With the upcoming trip to Mesa Verde, I will be returning to the spot where I had a strong “moment” with Crow. This time around, I plan on bringing an offering with me. The notation of this prompted some questions being tossed to me about what I mean by that. Specifically, Karen S. wanted to know what ritual I was planning on doing for the offering. J. Thompson wanted to know what I was considering using for an offering and why. Fair questions, indeed. So, I gathered those up for today’s blog post.
Thinking this through, there is a bit of a need to cover the reasoning behind offerings. In this instance, I am providing my thanks for the last six years of guidance. In returning to where I was provided with what I now consider to be “stern advice.” Crow’s message of “keep going” was meant to be more than just walking the Petroglyph Point Trail, and more than just working my way through the second passageway. That voice has echoed in my mind at several points in the past six years. A reminder to not stop moving forward, even when the prospectus seemed to be completely bleak and lonely. That voice has reminded me that what’s in the past remains in the past – exactly where it belongs. The only way through things is to go forward. So, my return to that point on the trail is about providing my thanks for that message. It will also serve as a “thank you” for the Spirits of the Land and the Spirits of Place for looking out for me as I moved through the trail in a reckless manner.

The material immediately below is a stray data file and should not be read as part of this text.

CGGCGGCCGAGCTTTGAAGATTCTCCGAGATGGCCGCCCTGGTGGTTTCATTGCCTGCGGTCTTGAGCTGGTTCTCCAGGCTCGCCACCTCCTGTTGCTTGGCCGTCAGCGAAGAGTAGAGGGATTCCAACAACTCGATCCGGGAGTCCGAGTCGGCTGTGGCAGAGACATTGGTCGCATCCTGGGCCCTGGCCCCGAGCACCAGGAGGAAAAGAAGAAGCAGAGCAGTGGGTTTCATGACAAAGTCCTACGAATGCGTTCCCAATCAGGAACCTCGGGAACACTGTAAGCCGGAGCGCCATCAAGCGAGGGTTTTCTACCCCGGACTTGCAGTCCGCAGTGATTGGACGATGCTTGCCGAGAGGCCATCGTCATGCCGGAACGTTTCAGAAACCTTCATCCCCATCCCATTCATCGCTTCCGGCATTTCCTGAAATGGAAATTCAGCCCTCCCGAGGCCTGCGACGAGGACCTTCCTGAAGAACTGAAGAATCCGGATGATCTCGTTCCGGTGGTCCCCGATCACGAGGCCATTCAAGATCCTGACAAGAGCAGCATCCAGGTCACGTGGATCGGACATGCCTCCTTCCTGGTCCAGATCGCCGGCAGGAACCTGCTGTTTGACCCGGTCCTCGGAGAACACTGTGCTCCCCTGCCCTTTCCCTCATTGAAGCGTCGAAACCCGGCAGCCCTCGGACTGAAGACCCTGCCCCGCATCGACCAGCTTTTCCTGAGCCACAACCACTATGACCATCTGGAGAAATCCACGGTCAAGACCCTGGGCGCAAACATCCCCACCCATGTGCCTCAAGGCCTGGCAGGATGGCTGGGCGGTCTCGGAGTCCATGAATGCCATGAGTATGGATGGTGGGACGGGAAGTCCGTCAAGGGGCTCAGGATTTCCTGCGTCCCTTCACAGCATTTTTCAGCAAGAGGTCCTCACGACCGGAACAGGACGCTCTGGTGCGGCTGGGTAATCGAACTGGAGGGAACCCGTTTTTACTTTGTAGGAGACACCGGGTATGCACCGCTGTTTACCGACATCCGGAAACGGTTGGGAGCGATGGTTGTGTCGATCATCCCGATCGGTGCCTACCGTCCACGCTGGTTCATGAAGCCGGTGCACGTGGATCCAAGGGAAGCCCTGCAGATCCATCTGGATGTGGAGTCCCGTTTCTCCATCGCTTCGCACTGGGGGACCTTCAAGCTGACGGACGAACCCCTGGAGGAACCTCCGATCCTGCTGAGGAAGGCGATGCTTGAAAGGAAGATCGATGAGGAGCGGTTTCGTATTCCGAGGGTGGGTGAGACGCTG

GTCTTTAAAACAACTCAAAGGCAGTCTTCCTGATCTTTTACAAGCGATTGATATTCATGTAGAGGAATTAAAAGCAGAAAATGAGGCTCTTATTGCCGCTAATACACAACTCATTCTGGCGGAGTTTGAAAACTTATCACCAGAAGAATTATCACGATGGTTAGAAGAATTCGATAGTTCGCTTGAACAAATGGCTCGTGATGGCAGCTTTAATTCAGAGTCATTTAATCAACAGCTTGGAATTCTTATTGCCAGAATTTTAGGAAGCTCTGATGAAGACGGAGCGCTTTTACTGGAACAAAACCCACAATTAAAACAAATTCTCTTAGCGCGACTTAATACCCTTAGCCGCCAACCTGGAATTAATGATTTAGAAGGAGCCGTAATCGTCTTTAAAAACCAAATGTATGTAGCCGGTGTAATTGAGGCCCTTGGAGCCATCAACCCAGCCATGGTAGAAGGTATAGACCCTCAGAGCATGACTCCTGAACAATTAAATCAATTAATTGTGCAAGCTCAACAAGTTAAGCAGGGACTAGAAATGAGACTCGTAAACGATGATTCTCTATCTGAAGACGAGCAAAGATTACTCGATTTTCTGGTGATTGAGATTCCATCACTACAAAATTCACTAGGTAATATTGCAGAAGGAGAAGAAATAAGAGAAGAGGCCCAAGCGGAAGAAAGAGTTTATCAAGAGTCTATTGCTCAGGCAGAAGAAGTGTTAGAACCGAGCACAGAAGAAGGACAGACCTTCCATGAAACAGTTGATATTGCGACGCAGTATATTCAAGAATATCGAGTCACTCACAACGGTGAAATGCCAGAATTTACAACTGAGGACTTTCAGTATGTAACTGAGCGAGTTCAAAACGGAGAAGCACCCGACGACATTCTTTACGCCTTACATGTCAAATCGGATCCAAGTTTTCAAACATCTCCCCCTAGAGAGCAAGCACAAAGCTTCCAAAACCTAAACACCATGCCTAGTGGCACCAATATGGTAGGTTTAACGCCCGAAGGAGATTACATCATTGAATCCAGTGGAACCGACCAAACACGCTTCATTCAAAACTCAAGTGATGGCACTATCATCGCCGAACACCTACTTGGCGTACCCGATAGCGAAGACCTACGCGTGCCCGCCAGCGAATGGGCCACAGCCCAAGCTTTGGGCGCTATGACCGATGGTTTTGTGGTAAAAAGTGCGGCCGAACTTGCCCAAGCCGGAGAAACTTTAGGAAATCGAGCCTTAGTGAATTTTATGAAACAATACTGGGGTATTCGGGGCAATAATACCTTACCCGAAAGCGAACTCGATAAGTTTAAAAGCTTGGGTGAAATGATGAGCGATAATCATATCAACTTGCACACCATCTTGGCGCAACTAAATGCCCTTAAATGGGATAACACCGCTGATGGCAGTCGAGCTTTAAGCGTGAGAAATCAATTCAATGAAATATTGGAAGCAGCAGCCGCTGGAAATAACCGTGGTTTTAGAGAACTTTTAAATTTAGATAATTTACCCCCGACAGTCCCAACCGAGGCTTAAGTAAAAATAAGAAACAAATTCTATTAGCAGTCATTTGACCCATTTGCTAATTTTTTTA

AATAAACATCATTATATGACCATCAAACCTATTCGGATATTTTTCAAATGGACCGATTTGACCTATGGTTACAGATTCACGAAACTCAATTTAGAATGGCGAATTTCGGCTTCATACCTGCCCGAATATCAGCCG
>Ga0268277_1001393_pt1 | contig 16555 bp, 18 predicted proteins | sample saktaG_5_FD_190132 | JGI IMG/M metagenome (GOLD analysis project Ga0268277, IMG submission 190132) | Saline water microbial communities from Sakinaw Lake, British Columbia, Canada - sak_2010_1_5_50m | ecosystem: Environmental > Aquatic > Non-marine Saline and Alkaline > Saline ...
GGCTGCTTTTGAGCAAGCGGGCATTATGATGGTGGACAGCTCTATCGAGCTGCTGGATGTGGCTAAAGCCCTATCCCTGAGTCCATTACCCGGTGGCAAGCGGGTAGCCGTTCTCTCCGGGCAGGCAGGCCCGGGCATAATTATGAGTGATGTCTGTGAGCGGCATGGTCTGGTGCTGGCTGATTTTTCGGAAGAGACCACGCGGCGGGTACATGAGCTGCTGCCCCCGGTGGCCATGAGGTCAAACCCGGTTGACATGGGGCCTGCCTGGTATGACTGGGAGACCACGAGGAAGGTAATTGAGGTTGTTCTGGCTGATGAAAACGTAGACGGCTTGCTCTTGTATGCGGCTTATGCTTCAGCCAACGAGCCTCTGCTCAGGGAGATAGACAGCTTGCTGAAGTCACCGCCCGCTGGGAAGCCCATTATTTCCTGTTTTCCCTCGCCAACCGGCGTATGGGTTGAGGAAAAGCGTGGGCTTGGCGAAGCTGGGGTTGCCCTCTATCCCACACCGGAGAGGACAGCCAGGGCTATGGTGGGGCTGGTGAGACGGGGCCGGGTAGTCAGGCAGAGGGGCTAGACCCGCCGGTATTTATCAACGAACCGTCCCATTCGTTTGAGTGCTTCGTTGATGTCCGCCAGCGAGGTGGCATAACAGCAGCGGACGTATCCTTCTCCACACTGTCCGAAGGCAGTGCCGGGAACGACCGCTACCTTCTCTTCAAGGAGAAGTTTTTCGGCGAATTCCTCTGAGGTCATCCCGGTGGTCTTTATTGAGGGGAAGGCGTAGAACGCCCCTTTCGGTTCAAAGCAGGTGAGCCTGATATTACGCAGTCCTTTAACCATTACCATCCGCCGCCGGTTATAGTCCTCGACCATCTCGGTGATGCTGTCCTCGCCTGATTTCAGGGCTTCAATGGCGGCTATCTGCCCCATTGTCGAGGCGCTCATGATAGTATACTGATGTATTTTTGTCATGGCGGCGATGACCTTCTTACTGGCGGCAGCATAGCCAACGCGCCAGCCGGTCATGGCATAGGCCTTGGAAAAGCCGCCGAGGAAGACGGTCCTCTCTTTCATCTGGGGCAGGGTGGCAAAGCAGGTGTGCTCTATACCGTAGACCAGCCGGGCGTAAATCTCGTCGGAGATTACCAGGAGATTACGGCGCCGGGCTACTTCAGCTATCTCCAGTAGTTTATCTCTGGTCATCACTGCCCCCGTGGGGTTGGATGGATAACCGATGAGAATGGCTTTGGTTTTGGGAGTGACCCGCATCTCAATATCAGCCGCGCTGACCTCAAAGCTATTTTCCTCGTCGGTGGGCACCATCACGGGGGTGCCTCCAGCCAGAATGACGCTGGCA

Well, this usually winds up being a controversial part of anything that I try to explain concerning my daily practice. My rituals are simplistic. I don’t call quarters. I don’t call directions. I don’t even make a circle. I take the time to offer my ritual space to Whoever or Whatever may be watching, so long as They come without malicious intent. Then I do whatever the meat of my ritual is, and then close by thanking Whoever or Whatever decided to watch. Simple as that. My offering rituals are even simpler. I take a few moments to ground and center, using that time to bring myself to a place of calm. Then I provide whatever I am offering and give thanks to Whoever or Whatever I am providing the offering to. Then I take a few more moments to bring myself back to the awareness of the environment around me and I move on. I know some of this will sound silly to some – especially those who place a great deal of importance on elaborate (or what I consider to be elaborate) ritual gestures and intonations. Honestly, there’s nothing wrong with any of that – its just not what I do. When I am with others, I defer to whatever everyone else wants to do. But when I’m alone, I keep it as simplistic as possible. Some might even call it primitive. ::shrug:: It works for me.
What to Offer
I know a lot of Pagans and Druids that pour libations to their Gods and Goddesses as offerings. Typically, these seem to be alcoholic in nature. That’s perfectly fine for what they do. Nine Hells, their Gods and Goddesses may have made it known to them that was what was needed. Who am I to say that’s right or wrong? Not my Gods, not a request from my Gods. Just like my rituals are simplistic, I do the same for what I offer.